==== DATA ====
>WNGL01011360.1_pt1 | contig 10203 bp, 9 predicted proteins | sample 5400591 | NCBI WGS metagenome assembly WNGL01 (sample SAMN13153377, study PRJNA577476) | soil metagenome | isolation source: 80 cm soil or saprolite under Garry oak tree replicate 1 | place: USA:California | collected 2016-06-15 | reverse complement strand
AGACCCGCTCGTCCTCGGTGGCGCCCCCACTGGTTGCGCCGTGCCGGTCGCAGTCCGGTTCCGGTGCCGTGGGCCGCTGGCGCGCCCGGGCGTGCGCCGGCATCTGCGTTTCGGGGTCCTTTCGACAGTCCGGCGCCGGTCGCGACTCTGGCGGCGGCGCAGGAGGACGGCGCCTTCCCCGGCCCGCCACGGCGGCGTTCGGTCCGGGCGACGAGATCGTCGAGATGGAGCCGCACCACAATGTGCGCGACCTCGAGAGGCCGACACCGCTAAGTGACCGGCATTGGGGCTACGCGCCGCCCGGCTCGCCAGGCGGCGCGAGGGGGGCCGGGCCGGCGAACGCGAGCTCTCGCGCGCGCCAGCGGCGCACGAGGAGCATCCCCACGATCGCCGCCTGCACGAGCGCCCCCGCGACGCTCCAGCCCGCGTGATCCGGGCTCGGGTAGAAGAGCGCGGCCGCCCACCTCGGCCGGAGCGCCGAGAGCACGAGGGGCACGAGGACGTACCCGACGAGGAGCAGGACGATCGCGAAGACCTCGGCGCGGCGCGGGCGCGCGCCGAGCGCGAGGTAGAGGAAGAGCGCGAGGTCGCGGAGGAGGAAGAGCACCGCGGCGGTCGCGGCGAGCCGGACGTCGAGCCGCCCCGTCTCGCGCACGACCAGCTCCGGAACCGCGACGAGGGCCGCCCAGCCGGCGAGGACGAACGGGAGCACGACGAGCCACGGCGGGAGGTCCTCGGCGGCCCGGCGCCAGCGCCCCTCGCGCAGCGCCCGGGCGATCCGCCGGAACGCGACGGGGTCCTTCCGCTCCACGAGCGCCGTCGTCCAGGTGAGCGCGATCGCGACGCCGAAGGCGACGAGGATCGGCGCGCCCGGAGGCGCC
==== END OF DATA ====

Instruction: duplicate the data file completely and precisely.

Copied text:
>WNGL01011360.1_pt1 | contig 10203 bp, 9 predicted proteins | sample 5400591 | NCBI WGS metagenome assembly WNGL01 (sample SAMN13153377, study PRJNA577476) | soil metagenome | isolation source: 80 cm soil or saprolite under Garry oak tree replicate 1 | place: USA:California | collected 2016-06-15 | reverse complement strand
AGACCCGCTCGTCCTCGGTGGCGCCCCCACTGGTTGCGCCGTGCCGGTCGCAGTCCGGTTCCGGTGCCGTGGGCCGCTGGCGCGCCCGGGCGTGCGCCGGCATCTGCGTTTCGGGGTCCTTTCGACAGTCCGGCGCCGGTCGCGACTCTGGCGGCGGCGCAGGAGGACGGCGCCTTCCCCGGCCCGCCACGGCGGCGTTCGGTCCGGGCGACGAGATCGTCGAGATGGAGCCGCACCACAATGTGCGCGACCTCGAGAGGCCGACACCGCTAAGTGACCGGCATTGGGGCTACGCGCCGCCCGGCTCGCCAGGCGGCGCGAGGGGGGCCGGGCCGGCGAACGCGAGCTCTCGCGCGCGCCAGCGGCGCACGAGGAGCATCCCCACGATCGCCGCCTGCACGAGCGCCCCCGCGACGCTCCAGCCCGCGTGATCCGGGCTCGGGTAGAAGAGCGCGGCCGCCCACCTCGGCCGGAGCGCCGAGAGCACGAGGGGCACGAGGACGTACCCGACGAGGAGCAGGACGATCGCGAAGACCTCGGCGCGGCGCGGGCGCGCGCCGAGCGCGAGGTAGAGGAAGAGCGCGAGGTCGCGGAGGAGGAAGAGCACCGCGGCGGTCGCGGCGAGCCGGACGTCGAGCCGCCCCGTCTCGCGCACGACCAGCTCCGGAACCGCGACGAGGGCCGCCCAGCCGGCGAGGACGAACGGGAGCACGACGAGCCACGGCGGGAGGTCCTCGGCGGCCCGGCGCCAGCGCCCCTCGCGCAGCGCCCGGGCGATCCGCCGGAACGCGACGGGGTCCTTCCGCTCCACGAGCGCCGTCGTCCAGGTGAGCGCGATCGCGACGCCGAAGGCGACGAGGATCGGCGCGCCCGGAGGCGCC